How to plan the perfect wedding?
Partners in life and crime Namha Malhotra and Edul Mahudavala had always been fascinated by the extravagance of Indian weddings. The accumulation of friends and family, the colourful dresses and rituals, and the joyous union of two people and families all at once. Both of them knew that they wanted to be associated with the creation of such events through their work, and after a couple of decades of experience in the event management and planning industry between the two of them, they decided that it was time to shift into an independent venture.
Namha had spent 12 years as a consultant, while Edul had planned and managed live events for 20 years, when they launched their company Castles & Coasters in 2017. Their work in the corporate world had left them unfulfilled and they craved the personal association that characterised weddings. They wanted to be part of the memories created in them that go on to influence a lifetime.
And by the looks of it, they certainly succeeded.
The ABCDs of a Wedding
The name Castles & Coasters, despite having different interpretations for different people, is symptomatic of the service offered by the company. The Castles part of it represents the grandiosity that Indian weddings are known for, whereas the Coasters represent the intricacies that go into making all that possible. The involvement of the planners begins with setting up the timeline, starting from the first event to the last, setting up the budget sheet, and tying everything together through RSVP, hospitality, hampers and even menus, when necessary.
The Indian wedding is not one, but a series of events, and research into the cultural aspect of each event is imperative as it helps the planners gauge the needs and meanings associated with the act for each family. With each client there is usually a different set of expectations that surround the events, which Namha and Edul learn patiently from the elders of the family. The interpretations of rituals, for different religions and cultures, helps them customise the events accordingly, giving each one a personal touch.
The Castles & Coasters team has of course worked with a variety of people, and even when they share a religious or cultural background, often differ in their approach to the events. But they take such variety in stride, and enjoy engaging with these differences as much as possible.
The COVID period proved to a be a rough time for the wedding planners, not least because their own reception was scheduled for 2020. A barrage of postponements hit the company, and the rocky economic situation became cause for concern. However, the paranoia and fear about the illness, also created a strange shared consciousness. This helped Namha and Edul tide over the difficulties themselves, while also being there for their clients.
During our interview Namha reminisced about a crestfallen bride who was devastated by the repeated postponements of her marriage and began questioning and blaming her own fate. Attempting to allay her fears, the two of them came up with the ABCD approach to event planning. A stood for assuming not to assume, and letting events unfold at their own pace without the tension imposed by conjecture. B stood for breathing through the crisis, knowing that everyone was facing the same uncertainty. This is what they told their depressed client, assuring her that come hell or high water, the marriage would take place only when it was fated to. But for themselves, the planners kept C and D, which stood for categorise and don’t ask questions respectively. They knew that decisions being made during such a situation were often based on desperation, and they wanted to allow their clients the space and respect that they deserved.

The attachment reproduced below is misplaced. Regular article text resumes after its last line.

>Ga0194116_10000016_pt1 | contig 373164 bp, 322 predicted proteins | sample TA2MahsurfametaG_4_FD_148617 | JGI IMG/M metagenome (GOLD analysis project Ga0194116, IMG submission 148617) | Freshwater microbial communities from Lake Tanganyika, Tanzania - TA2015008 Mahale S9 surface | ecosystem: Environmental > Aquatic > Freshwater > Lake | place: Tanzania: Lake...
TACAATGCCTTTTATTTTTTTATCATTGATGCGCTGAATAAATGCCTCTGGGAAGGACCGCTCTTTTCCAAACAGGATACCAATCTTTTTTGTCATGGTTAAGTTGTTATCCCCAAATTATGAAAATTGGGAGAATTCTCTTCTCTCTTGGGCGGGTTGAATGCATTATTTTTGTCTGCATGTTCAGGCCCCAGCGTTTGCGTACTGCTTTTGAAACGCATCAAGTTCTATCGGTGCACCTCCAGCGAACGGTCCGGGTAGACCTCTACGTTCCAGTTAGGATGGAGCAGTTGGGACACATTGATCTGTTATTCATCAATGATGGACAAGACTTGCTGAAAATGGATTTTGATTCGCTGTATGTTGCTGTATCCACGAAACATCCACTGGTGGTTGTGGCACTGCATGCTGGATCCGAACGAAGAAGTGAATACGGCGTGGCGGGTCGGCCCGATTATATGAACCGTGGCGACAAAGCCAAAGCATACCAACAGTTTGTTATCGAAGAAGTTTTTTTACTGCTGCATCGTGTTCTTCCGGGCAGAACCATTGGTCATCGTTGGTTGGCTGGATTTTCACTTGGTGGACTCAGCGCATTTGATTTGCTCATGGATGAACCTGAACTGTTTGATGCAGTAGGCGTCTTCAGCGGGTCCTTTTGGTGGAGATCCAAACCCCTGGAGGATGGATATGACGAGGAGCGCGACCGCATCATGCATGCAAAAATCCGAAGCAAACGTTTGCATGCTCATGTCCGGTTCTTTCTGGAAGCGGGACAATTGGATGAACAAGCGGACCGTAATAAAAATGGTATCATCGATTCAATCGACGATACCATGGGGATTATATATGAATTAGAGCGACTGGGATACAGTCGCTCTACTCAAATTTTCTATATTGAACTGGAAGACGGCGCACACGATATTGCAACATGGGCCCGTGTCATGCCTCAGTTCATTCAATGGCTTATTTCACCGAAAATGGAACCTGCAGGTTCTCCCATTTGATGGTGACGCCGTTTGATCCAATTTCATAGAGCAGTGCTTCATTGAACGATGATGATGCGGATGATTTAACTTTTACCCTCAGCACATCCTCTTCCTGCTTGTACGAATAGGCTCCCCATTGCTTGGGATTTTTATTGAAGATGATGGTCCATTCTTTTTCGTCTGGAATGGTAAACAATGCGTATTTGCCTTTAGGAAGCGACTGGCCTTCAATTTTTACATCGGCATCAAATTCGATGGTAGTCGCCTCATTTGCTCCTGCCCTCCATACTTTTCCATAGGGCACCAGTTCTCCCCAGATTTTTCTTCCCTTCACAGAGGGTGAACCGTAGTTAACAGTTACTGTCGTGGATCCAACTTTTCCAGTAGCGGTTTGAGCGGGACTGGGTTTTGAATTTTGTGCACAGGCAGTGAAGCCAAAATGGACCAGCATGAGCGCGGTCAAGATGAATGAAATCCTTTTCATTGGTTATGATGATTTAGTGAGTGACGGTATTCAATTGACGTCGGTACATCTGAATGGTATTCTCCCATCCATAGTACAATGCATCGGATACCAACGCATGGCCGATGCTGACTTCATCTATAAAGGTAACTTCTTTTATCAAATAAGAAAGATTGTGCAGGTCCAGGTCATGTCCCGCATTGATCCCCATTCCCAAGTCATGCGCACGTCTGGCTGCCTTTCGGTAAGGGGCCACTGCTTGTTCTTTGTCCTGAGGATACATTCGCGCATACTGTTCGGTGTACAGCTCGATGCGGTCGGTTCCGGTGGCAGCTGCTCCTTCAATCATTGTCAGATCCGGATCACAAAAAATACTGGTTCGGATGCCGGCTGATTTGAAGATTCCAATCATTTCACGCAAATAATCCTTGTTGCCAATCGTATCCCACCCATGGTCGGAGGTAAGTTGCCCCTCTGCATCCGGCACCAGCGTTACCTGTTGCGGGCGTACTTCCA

It is undoubtedly this considered approach that has made Castles & Coasters the most sought after wedding planners among Indians the world over.
Namha has two favourite parts of the wedding events she plans. The first is the moment when the bride and the groom first meet in a ceremonial way. It is characterised by a high energy, and the expressions on the faces of the two people are often indicative of the future they will have. The other is the end of the wedding, when she and Edul keep aside some time to engage with the clients’ families and seek genuine feedback of the work they have provided.
Both of these instances underline the great personal involvement the duo form with their clients. Indeed, they become friends of the family, grieving losses and celebrating achievements alongside them. So much so, that separating the professional and the personal becomes difficult sometimes.
To help maintain their own emotional sanctity, and allow the team some well deserved breaks, they take a limited number of events in a year, capping off at about 15 weddings. They also keep the off season as a lull period to allow the team to relax.
Castles & Coasters is a chill workplace in general, as the only requirement for the employees is the accomplishment of their designated task. Once that is done, they are free to take their leave.
On the client side, their impact can be felt in the demand their service has from so many different kinds of people. The weddings, budgeted at an average of 1 to 3 crore rupees, are commissioned by people of all religions and backgrounds, from all over the world. The couple have planned weddings for Muslims, Hindus, Marwaris, Gujaratis, Tamilians, and Bengalis, held all over the world, from London and New York, to Chennai, Delhi, Bangalore, and their home city of Mumbai.
Over time, Namha and Edul want to help legitimise the different professions who make weddings possible, and train them through NGOs and schools, allowing them to command better wages and recognition. But most importantly, they want to craft memories for their clients that would be cherished for years to come.